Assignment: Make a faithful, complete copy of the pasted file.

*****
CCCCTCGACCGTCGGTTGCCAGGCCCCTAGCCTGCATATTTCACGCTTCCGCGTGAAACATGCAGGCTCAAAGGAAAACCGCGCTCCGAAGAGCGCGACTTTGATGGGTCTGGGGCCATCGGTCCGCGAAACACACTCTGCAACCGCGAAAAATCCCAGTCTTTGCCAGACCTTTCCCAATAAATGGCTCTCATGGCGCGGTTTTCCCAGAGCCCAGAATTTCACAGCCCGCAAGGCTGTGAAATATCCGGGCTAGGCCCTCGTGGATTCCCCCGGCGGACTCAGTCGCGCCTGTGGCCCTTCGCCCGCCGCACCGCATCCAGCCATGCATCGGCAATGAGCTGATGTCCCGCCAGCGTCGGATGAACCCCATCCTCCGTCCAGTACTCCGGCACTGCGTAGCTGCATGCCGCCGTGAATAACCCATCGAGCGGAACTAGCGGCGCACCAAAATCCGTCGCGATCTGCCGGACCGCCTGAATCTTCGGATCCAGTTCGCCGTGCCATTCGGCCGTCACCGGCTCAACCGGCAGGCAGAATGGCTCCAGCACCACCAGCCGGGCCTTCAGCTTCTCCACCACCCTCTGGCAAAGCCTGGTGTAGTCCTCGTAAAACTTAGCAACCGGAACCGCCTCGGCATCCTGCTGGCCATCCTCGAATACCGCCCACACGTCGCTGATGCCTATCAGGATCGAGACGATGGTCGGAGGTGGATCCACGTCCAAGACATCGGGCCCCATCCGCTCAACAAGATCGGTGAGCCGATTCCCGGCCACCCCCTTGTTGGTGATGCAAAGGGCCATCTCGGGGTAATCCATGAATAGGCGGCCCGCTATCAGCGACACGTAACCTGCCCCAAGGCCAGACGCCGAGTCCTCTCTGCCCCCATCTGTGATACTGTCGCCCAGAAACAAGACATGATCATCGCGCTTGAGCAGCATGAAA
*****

CCCCTCGACCGTCGGTTGCCAGGCCCCTAGCCTGCATATTTCACGCTTCCGCGTGAAACATGCAGGCTCAAAGGAAAACCGCGCTCCGAAGAGCGCGACTTTGATGGGTCTGGGGCCATCGGTCCGCGAAACACACTCTGCAACCGCGAAAAATCCCAGTCTTTGCCAGACCTTTCCCAATAAATGGCTCTCATGGCGCGGTTTTCCCAGAGCCCAGAATTTCACAGCCCGCAAGGCTGTGAAATATCCGGGCTAGGCCCTCGTGGATTCCCCCGGCGGACTCAGTCGCGCCTGTGGCCCTTCGCCCGCCGCACCGCATCCAGCCATGCATCGGCAATGAGCTGATGTCCCGCCAGCGTCGGATGAACCCCATCCTCCGTCCAGTACTCCGGCACTGCGTAGCTGCATGCCGCCGTGAATAACCCATCGAGCGGAACTAGCGGCGCACCAAAATCCGTCGCGATCTGCCGGACCGCCTGAATCTTCGGATCCAGTTCGCCGTGCCATTCGGCCGTCACCGGCTCAACCGGCAGGCAGAATGGCTCCAGCACCACCAGCCGGGCCTTCAGCTTCTCCACCACCCTCTGGCAAAGCCTGGTGTAGTCCTCGTAAAACTTAGCAACCGGAACCGCCTCGGCATCCTGCTGGCCATCCTCGAATACCGCCCACACGTCGCTGATGCCTATCAGGATCGAGACGATGGTCGGAGGTGGATCCACGTCCAAGACATCGGGCCCCATCCGCTCAACAAGATCGGTGAGCCGATTCCCGGCCACCCCCTTGTTGGTGATGCAAAGGGCCATCTCGGGGTAATCCATGAATAGGCGGCCCGCTATCAGCGACACGTAACCTGCCCCAAGGCCAGACGCCGAGTCCTCTCTGCCCCCATCTGTGATACTGTCGCCCAGAAACAAGACATGATCATCGCGCTTGAGCAGCATGAAA